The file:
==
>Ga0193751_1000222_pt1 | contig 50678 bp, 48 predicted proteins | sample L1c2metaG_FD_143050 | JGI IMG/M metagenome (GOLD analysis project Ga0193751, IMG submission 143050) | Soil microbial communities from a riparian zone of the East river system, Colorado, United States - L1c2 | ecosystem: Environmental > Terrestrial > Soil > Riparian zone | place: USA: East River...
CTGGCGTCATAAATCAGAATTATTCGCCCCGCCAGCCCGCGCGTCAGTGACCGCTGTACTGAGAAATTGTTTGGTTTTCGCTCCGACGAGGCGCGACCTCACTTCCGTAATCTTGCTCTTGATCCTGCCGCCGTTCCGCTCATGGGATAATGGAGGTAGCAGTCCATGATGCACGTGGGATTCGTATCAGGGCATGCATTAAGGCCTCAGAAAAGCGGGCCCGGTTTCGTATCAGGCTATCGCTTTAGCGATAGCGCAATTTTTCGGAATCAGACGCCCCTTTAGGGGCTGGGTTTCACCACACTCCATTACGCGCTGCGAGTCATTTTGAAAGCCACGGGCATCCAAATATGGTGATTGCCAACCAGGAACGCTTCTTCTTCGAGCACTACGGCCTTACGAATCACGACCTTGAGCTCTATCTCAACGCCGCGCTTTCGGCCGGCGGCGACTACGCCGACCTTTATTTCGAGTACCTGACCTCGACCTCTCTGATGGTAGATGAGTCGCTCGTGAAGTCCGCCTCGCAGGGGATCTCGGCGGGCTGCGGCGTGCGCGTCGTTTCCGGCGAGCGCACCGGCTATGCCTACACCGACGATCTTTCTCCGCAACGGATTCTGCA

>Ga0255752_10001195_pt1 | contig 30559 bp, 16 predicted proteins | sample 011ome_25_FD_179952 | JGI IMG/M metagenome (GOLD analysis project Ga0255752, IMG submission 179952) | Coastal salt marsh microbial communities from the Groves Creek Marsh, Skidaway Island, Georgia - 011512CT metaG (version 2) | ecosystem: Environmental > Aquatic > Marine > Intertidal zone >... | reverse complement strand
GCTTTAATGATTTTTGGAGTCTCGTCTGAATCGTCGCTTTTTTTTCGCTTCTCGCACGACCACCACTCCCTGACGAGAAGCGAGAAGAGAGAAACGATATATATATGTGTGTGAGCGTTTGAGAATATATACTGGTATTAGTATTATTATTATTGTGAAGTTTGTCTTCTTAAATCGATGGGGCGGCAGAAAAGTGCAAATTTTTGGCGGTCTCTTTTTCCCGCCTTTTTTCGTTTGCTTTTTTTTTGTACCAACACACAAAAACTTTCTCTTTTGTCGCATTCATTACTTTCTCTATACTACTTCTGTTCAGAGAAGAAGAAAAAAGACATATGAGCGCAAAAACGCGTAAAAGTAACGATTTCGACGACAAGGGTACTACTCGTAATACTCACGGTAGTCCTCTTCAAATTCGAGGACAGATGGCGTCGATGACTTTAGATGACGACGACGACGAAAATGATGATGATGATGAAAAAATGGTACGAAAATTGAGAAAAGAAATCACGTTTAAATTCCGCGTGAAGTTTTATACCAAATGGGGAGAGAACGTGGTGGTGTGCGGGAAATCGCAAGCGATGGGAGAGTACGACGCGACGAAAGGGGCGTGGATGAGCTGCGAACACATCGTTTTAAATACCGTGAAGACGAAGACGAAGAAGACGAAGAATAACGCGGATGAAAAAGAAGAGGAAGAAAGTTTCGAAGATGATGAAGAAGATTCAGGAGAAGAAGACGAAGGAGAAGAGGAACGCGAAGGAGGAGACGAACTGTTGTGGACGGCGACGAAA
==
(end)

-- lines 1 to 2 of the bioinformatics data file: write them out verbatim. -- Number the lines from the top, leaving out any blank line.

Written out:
>Ga0193751_1000222_pt1 | contig 50678 bp, 48 predicted proteins | sample L1c2metaG_FD_143050 | JGI IMG/M metagenome (GOLD analysis project Ga0193751, IMG submission 143050) | Soil microbial communities from a riparian zone of the East river system, Colorado, United States - L1c2 | ecosystem: Environmental > Terrestrial > Soil > Riparian zone | place: USA: East River...
CTGGCGTCATAAATCAGAATTATTCGCCCCGCCAGCCCGCGCGTCAGTGACCGCTGTACTGAGAAATTGTTTGGTTTTCGCTCCGACGAGGCGCGACCTCACTTCCGTAATCTTGCTCTTGATCCTGCCGCCGTTCCGCTCATGGGATAATGGAGGTAGCAGTCCATGATGCACGTGGGATTCGTATCAGGGCATGCATTAAGGCCTCAGAAAAGCGGGCCCGGTTTCGTATCAGGCTATCGCTTTAGCGATAGCGCAATTTTTCGGAATCAGACGCCCCTTTAGGGGCTGGGTTTCACCACACTCCATTACGCGCTGCGAGTCATTTTGAAAGCCACGGGCATCCAAATATGGTGATTGCCAACCAGGAACGCTTCTTCTTCGAGCACTACGGCCTTACGAATCACGACCTTGAGCTCTATCTCAACGCCGCGCTTTCGGCCGGCGGCGACTACGCCGACCTTTATTTCGAGTACCTGACCTCGACCTCTCTGATGGTAGATGAGTCGCTCGTGAAGTCCGCCTCGCAGGGGATCTCGGCGGGCTGCGGCGTGCGCGTCGTTTCCGGCGAGCGCACCGGCTATGCCTACACCGACGATCTTTCTCCGCAACGGATTCTGCA